The hack day is being generously hosted by Katalyst at their offices in the heart of the media industry in Hollywood. Our co-sponsors include a cross-section of multimedia platform companies. For more information on other sponsors and the prizes we’ll be giving out check out the official site:
And sign up to attend at:
We’re really excited to see what hacks we can create!
Recently we've made some improvements to the Rdio web service. The documentation is now up to date.
Until recently Rdio allowed users to embed albums, tracks and playlists by copy-and-pasting and <object>/<embed> tag. We've just moved to using an <iframe> based embedding approach, partly to fix some bugs and partly to give us more flexibility in the future. Things that can be embedded (Tracks, Albums and Playlists) now have an optional iframeUrl field that can be requested through extras from any method that returns those types. You can embed with code like:
<iframe width="width" height="height" src="iframeUrl" frameborder="0"></iframe>
UPCs and ISRCs
UPCs are Universal Product Codes, like CD bar codes. There's one for each musical release (like an album or a single). ISRCs are International Standard Recording Codes, they're like that but for musical recordings. Each recording should have the same ISRC, even if a recording is shared across multiple releases (for example a single, an album track and a best-of compilation track). Rdio now exposes UPCs on albums and ISRCs on tracks through the optional upcs and isrcs fields on Album and Track objects.
There are now getAlbumsByUPC and getTracksByISRC methods to search the Rdio catalog based on these identifiers. These are quite useful for mashups since other music services and databases expose these.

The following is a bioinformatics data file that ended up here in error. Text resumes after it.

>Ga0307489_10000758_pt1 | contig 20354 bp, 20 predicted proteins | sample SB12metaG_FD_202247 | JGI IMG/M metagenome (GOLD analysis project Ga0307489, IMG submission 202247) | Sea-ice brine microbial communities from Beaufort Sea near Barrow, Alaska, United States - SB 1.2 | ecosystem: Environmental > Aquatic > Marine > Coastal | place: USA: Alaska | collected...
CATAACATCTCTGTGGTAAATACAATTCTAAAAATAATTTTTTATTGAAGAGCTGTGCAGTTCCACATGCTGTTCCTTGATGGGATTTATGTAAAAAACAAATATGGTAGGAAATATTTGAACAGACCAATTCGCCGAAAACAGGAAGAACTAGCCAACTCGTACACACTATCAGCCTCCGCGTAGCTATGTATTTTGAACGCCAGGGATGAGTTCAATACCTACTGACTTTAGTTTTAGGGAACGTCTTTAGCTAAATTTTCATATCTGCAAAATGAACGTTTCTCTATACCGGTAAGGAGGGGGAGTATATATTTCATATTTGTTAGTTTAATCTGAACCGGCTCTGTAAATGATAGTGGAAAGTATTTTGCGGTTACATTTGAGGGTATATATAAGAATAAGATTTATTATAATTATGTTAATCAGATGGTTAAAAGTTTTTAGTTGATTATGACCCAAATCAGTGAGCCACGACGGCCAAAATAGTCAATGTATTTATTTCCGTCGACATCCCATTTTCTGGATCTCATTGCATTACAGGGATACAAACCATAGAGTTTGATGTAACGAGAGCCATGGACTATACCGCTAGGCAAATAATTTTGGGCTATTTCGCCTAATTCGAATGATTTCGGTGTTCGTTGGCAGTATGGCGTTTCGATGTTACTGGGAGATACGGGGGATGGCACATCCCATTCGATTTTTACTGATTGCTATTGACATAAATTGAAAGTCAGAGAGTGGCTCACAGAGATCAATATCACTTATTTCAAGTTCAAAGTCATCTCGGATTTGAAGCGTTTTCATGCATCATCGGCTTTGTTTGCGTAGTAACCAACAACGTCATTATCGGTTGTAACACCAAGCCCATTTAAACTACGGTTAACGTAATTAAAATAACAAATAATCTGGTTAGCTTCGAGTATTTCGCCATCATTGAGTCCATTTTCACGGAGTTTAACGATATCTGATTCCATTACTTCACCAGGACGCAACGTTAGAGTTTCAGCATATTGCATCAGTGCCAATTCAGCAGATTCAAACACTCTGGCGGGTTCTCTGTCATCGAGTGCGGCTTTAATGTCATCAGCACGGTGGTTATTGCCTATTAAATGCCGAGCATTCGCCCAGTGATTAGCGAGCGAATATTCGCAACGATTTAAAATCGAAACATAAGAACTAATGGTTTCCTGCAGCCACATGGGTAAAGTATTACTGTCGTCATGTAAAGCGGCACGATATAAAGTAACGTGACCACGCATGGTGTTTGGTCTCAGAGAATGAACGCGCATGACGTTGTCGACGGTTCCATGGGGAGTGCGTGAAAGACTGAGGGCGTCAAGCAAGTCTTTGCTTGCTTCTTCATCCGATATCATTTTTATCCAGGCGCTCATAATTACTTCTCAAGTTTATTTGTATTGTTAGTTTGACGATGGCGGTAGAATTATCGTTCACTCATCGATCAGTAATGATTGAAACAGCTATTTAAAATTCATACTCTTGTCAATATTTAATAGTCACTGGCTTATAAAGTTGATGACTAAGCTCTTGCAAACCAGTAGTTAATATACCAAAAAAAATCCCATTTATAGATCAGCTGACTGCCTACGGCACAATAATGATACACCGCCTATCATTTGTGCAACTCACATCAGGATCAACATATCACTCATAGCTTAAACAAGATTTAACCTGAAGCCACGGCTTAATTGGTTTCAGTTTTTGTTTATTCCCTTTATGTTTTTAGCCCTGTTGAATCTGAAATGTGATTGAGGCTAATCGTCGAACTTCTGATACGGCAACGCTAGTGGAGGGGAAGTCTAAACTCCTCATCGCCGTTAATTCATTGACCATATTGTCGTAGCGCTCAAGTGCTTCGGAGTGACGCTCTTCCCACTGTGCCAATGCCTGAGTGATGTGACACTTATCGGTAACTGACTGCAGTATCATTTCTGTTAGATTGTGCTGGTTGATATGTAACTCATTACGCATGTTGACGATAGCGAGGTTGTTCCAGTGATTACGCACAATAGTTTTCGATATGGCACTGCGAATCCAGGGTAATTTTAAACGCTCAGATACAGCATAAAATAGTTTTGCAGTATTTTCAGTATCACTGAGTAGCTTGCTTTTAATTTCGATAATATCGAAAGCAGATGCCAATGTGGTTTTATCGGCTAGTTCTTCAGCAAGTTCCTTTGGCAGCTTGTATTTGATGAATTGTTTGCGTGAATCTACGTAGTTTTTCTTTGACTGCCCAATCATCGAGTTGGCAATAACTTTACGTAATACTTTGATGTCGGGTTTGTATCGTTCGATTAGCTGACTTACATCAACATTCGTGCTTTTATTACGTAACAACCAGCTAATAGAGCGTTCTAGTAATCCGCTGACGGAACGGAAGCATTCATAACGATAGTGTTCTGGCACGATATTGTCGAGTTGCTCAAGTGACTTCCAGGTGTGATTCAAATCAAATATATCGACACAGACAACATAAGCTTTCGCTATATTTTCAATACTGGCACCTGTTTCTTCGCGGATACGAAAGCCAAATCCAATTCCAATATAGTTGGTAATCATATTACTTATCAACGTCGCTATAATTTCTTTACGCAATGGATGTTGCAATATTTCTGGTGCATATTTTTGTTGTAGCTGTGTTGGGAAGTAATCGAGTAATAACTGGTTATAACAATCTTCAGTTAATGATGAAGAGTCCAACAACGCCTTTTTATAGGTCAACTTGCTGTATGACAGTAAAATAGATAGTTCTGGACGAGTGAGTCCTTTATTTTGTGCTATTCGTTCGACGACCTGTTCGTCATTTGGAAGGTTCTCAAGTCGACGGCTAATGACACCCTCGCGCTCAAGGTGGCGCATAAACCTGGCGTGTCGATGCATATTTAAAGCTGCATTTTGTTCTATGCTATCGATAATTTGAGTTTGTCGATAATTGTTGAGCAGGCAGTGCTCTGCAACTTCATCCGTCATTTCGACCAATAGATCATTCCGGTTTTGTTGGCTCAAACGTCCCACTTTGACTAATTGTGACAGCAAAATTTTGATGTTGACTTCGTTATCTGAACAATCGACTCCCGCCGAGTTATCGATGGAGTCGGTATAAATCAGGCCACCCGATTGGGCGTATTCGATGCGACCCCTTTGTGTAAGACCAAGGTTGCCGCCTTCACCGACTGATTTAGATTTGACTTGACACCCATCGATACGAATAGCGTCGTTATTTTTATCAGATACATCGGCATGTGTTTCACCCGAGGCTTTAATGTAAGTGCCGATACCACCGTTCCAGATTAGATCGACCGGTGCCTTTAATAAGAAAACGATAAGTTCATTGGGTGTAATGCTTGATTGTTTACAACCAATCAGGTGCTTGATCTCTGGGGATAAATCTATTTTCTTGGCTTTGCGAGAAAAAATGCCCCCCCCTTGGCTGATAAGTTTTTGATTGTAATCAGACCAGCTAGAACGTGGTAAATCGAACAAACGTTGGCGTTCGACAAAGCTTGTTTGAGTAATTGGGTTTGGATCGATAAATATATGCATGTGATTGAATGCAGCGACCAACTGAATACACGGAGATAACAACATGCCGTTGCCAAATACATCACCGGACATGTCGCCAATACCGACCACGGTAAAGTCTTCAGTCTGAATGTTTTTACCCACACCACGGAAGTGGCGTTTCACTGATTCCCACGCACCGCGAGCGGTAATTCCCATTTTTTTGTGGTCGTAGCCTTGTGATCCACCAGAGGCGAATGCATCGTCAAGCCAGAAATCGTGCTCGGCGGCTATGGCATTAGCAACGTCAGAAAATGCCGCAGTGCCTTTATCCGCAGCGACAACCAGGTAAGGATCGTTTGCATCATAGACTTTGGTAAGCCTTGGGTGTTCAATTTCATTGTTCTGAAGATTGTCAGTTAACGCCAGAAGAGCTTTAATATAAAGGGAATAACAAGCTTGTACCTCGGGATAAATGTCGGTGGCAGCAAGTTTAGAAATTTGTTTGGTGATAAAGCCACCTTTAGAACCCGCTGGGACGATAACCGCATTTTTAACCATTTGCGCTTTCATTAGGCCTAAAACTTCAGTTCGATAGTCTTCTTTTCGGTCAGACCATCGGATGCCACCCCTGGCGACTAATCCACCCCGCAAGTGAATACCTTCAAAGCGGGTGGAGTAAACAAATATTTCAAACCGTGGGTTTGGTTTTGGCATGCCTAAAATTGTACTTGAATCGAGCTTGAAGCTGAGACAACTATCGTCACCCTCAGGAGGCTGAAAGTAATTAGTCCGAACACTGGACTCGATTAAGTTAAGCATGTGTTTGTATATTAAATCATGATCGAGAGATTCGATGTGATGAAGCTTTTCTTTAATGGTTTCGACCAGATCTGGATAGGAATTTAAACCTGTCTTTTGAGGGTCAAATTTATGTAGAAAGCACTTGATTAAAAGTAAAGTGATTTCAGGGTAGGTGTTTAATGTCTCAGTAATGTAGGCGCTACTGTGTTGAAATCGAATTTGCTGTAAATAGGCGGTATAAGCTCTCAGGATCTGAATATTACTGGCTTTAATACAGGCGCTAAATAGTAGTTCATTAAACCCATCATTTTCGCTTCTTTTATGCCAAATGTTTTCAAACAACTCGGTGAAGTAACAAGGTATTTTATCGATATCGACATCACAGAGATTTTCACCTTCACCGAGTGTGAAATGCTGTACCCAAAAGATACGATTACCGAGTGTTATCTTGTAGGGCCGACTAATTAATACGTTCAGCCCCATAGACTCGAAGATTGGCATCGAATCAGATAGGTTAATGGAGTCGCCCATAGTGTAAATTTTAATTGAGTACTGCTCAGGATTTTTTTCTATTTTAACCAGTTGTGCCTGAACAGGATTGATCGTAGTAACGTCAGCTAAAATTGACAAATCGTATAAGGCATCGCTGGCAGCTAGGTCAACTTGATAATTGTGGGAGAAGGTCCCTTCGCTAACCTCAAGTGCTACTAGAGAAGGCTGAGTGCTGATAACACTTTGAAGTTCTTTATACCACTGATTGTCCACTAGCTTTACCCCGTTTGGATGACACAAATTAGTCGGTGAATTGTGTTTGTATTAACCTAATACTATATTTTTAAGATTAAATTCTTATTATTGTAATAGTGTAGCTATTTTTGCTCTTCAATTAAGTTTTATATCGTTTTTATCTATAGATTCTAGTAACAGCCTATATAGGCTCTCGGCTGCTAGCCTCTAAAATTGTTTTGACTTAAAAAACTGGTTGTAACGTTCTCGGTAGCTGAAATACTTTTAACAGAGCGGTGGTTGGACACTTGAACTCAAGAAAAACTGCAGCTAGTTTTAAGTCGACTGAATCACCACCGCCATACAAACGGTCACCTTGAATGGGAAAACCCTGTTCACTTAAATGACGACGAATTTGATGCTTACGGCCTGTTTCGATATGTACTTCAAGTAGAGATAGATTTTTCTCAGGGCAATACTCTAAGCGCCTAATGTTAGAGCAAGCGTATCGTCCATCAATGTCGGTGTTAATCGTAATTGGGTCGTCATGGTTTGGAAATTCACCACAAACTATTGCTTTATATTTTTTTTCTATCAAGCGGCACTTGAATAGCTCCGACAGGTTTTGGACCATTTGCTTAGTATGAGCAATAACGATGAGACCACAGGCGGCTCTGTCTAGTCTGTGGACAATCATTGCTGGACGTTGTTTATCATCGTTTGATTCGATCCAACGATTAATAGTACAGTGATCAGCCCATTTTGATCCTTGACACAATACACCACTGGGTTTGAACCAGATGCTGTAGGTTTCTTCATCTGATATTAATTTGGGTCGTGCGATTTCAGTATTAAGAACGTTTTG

More extras and cleanup
More methods now take extras including getObjectFromUrl, getObjectFromShortCode and getActivityStream. getObjectFromUrl and getObjectFromShortCode no longer require authentication. getHeavyRotation takes start and count so it's possible to page through results.
Track now has an optional isInCollection field that indicates if the track is in the calling user's collection. Playlists have an optional trackKeys array field. Users have artistCount and albumCount to complement the existing trackCount, these indicate the user's collection size.
We've noticed that getting a working OAuth library installed isn't as straight-forward as we'd like. It's hard to get libraries installed and many of them don't support the subset of OAuth that Rdio uses. In response we've developed a set of very simple libraries for PHP, Python and Ruby that implement the parts of OAuth that Rdio uses, plus basic methods for authenticating against Rdio and calling methods on the Rdio Web Service.
We hope that these will help developers get up and running on the Rdio platform quickly.
More documentation is available here: http://developer.rdio.com/docs/read/rest/rdiosimple
And the source code is here: https://github.com/rdio/rdio-simple
On Friday we launched an API for our service. There are currently two components, a flash-based playback API and an RPC API over HTTP. We had an internal discussion on how to describe that second API in our high-level documentation. Technically speaking it's RPC over HTTP POST with OAuth signing, but that's a bit wordy and confusing. We worked on making it as simple to use and as familiar as possible. It's inspired by the popular Flickr, Last.fm and Facebook APIs.
On Monday Jens Alfke posted about our API criticizing our use of the term REST to describe it. This made the front page of Hacker News. Jens is right, our API, like most of the popular "REST" APIs, is not REST as defined by Roy Fielding. We're going to update our documentation to reflect that.
[ Page 1 of 1 ]